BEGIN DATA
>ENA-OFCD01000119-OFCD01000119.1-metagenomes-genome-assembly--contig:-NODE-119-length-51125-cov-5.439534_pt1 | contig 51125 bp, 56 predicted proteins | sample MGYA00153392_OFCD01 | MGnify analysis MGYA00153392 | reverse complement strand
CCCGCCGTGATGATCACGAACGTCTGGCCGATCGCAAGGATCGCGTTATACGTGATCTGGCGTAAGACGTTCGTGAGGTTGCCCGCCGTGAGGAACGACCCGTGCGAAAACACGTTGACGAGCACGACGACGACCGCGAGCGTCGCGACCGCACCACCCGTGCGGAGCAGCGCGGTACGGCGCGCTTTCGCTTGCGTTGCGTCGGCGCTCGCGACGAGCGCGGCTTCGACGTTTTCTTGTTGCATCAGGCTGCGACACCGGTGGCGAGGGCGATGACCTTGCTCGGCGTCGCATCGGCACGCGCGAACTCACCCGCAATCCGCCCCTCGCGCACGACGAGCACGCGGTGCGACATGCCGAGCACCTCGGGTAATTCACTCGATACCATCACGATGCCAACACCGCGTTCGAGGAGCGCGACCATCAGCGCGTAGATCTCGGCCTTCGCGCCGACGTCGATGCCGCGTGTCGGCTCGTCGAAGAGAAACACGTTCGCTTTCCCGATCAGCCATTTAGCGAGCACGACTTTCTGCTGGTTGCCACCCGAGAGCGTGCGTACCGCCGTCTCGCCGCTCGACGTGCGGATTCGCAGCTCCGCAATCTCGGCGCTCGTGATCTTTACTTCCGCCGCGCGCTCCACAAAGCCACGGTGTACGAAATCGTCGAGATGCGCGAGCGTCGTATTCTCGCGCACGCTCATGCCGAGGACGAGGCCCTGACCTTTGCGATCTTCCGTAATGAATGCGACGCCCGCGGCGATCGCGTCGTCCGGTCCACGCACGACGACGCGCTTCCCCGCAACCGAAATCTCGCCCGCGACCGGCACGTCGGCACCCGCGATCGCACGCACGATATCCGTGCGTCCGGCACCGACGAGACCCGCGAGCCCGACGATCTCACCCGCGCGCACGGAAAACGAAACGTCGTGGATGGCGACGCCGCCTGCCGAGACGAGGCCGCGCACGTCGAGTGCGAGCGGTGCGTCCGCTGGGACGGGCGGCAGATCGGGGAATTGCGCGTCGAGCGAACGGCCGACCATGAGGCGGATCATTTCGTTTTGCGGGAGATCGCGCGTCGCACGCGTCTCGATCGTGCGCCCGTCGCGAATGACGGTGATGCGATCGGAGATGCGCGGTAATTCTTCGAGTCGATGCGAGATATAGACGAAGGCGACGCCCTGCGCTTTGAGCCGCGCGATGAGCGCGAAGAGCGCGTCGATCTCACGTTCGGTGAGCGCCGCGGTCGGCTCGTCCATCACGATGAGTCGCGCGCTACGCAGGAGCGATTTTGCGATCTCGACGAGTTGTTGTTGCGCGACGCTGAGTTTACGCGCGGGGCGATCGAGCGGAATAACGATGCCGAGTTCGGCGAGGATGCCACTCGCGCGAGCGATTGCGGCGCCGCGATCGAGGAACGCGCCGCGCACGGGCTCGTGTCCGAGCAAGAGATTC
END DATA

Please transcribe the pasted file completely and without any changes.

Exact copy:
>ENA-OFCD01000119-OFCD01000119.1-metagenomes-genome-assembly--contig:-NODE-119-length-51125-cov-5.439534_pt1 | contig 51125 bp, 56 predicted proteins | sample MGYA00153392_OFCD01 | MGnify analysis MGYA00153392 | reverse complement strand
CCCGCCGTGATGATCACGAACGTCTGGCCGATCGCAAGGATCGCGTTATACGTGATCTGGCGTAAGACGTTCGTGAGGTTGCCCGCCGTGAGGAACGACCCGTGCGAAAACACGTTGACGAGCACGACGACGACCGCGAGCGTCGCGACCGCACCACCCGTGCGGAGCAGCGCGGTACGGCGCGCTTTCGCTTGCGTTGCGTCGGCGCTCGCGACGAGCGCGGCTTCGACGTTTTCTTGTTGCATCAGGCTGCGACACCGGTGGCGAGGGCGATGACCTTGCTCGGCGTCGCATCGGCACGCGCGAACTCACCCGCAATCCGCCCCTCGCGCACGACGAGCACGCGGTGCGACATGCCGAGCACCTCGGGTAATTCACTCGATACCATCACGATGCCAACACCGCGTTCGAGGAGCGCGACCATCAGCGCGTAGATCTCGGCCTTCGCGCCGACGTCGATGCCGCGTGTCGGCTCGTCGAAGAGAAACACGTTCGCTTTCCCGATCAGCCATTTAGCGAGCACGACTTTCTGCTGGTTGCCACCCGAGAGCGTGCGTACCGCCGTCTCGCCGCTCGACGTGCGGATTCGCAGCTCCGCAATCTCGGCGCTCGTGATCTTTACTTCCGCCGCGCGCTCCACAAAGCCACGGTGTACGAAATCGTCGAGATGCGCGAGCGTCGTATTCTCGCGCACGCTCATGCCGAGGACGAGGCCCTGACCTTTGCGATCTTCCGTAATGAATGCGACGCCCGCGGCGATCGCGTCGTCCGGTCCACGCACGACGACGCGCTTCCCCGCAACCGAAATCTCGCCCGCGACCGGCACGTCGGCACCCGCGATCGCACGCACGATATCCGTGCGTCCGGCACCGACGAGACCCGCGAGCCCGACGATCTCACCCGCGCGCACGGAAAACGAAACGTCGTGGATGGCGACGCCGCCTGCCGAGACGAGGCCGCGCACGTCGAGTGCGAGCGGTGCGTCCGCTGGGACGGGCGGCAGATCGGGGAATTGCGCGTCGAGCGAACGGCCGACCATGAGGCGGATCATTTCGTTTTGCGGGAGATCGCGCGTCGCACGCGTCTCGATCGTGCGCCCGTCGCGAATGACGGTGATGCGATCGGAGATGCGCGGTAATTCTTCGAGTCGATGCGAGATATAGACGAAGGCGACGCCCTGCGCTTTGAGCCGCGCGATGAGCGCGAAGAGCGCGTCGATCTCACGTTCGGTGAGCGCCGCGGTCGGCTCGTCCATCACGATGAGTCGCGCGCTACGCAGGAGCGATTTTGCGATCTCGACGAGTTGTTGTTGCGCGACGCTGAGTTTACGCGCGGGGCGATCGAGCGGAATAACGATGCCGAGTTCGGCGAGGATGCCACTCGCGCGAGCGATTGCGGCGCCGCGATCGAGGAACGCGCCGCGCACGGGCTCGTGTCCGAGCAAGAGATTC